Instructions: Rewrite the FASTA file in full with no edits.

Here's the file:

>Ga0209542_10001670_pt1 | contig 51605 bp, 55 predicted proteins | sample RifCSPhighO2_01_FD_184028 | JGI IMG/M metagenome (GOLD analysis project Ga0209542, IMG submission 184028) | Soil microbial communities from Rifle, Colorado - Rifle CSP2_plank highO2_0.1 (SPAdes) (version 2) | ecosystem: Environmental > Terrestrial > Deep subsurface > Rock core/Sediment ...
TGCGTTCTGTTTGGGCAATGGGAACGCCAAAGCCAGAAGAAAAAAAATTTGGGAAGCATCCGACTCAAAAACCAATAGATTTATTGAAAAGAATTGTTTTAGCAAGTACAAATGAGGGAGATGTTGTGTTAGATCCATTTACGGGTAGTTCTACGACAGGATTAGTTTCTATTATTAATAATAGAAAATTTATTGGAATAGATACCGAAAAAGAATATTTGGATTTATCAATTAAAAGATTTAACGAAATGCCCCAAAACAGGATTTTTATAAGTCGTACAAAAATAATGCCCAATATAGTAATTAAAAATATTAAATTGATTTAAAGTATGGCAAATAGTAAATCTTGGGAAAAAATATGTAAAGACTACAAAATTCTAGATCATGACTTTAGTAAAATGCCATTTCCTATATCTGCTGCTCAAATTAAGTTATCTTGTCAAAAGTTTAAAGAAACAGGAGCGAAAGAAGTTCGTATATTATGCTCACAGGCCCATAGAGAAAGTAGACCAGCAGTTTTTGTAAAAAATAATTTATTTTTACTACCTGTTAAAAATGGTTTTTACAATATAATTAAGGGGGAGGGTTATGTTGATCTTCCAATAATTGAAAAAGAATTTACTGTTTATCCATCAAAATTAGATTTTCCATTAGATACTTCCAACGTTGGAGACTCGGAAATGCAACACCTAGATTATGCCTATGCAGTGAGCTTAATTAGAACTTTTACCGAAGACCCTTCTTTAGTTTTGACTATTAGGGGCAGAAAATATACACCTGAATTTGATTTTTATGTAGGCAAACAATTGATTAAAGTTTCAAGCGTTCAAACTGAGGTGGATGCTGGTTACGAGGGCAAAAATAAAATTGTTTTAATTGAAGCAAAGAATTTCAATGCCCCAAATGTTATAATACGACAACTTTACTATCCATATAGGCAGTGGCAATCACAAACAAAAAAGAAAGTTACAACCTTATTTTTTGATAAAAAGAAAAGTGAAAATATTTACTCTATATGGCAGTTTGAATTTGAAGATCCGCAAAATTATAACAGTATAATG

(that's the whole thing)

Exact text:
>Ga0209542_10001670_pt1 | contig 51605 bp, 55 predicted proteins | sample RifCSPhighO2_01_FD_184028 | JGI IMG/M metagenome (GOLD analysis project Ga0209542, IMG submission 184028) | Soil microbial communities from Rifle, Colorado - Rifle CSP2_plank highO2_0.1 (SPAdes) (version 2) | ecosystem: Environmental > Terrestrial > Deep subsurface > Rock core/Sediment ...
TGCGTTCTGTTTGGGCAATGGGAACGCCAAAGCCAGAAGAAAAAAAATTTGGGAAGCATCCGACTCAAAAACCAATAGATTTATTGAAAAGAATTGTTTTAGCAAGTACAAATGAGGGAGATGTTGTGTTAGATCCATTTACGGGTAGTTCTACGACAGGATTAGTTTCTATTATTAATAATAGAAAATTTATTGGAATAGATACCGAAAAAGAATATTTGGATTTATCAATTAAAAGATTTAACGAAATGCCCCAAAACAGGATTTTTATAAGTCGTACAAAAATAATGCCCAATATAGTAATTAAAAATATTAAATTGATTTAAAGTATGGCAAATAGTAAATCTTGGGAAAAAATATGTAAAGACTACAAAATTCTAGATCATGACTTTAGTAAAATGCCATTTCCTATATCTGCTGCTCAAATTAAGTTATCTTGTCAAAAGTTTAAAGAAACAGGAGCGAAAGAAGTTCGTATATTATGCTCACAGGCCCATAGAGAAAGTAGACCAGCAGTTTTTGTAAAAAATAATTTATTTTTACTACCTGTTAAAAATGGTTTTTACAATATAATTAAGGGGGAGGGTTATGTTGATCTTCCAATAATTGAAAAAGAATTTACTGTTTATCCATCAAAATTAGATTTTCCATTAGATACTTCCAACGTTGGAGACTCGGAAATGCAACACCTAGATTATGCCTATGCAGTGAGCTTAATTAGAACTTTTACCGAAGACCCTTCTTTAGTTTTGACTATTAGGGGCAGAAAATATACACCTGAATTTGATTTTTATGTAGGCAAACAATTGATTAAAGTTTCAAGCGTTCAAACTGAGGTGGATGCTGGTTACGAGGGCAAAAATAAAATTGTTTTAATTGAAGCAAAGAATTTCAATGCCCCAAATGTTATAATACGACAACTTTACTATCCATATAGGCAGTGGCAATCACAAACAAAAAAGAAAGTTACAACCTTATTTTTTGATAAAAAGAAAAGTGAAAATATTTACTCTATATGGCAGTTTGAATTTGAAGATCCGCAAAATTATAACAGTATAATG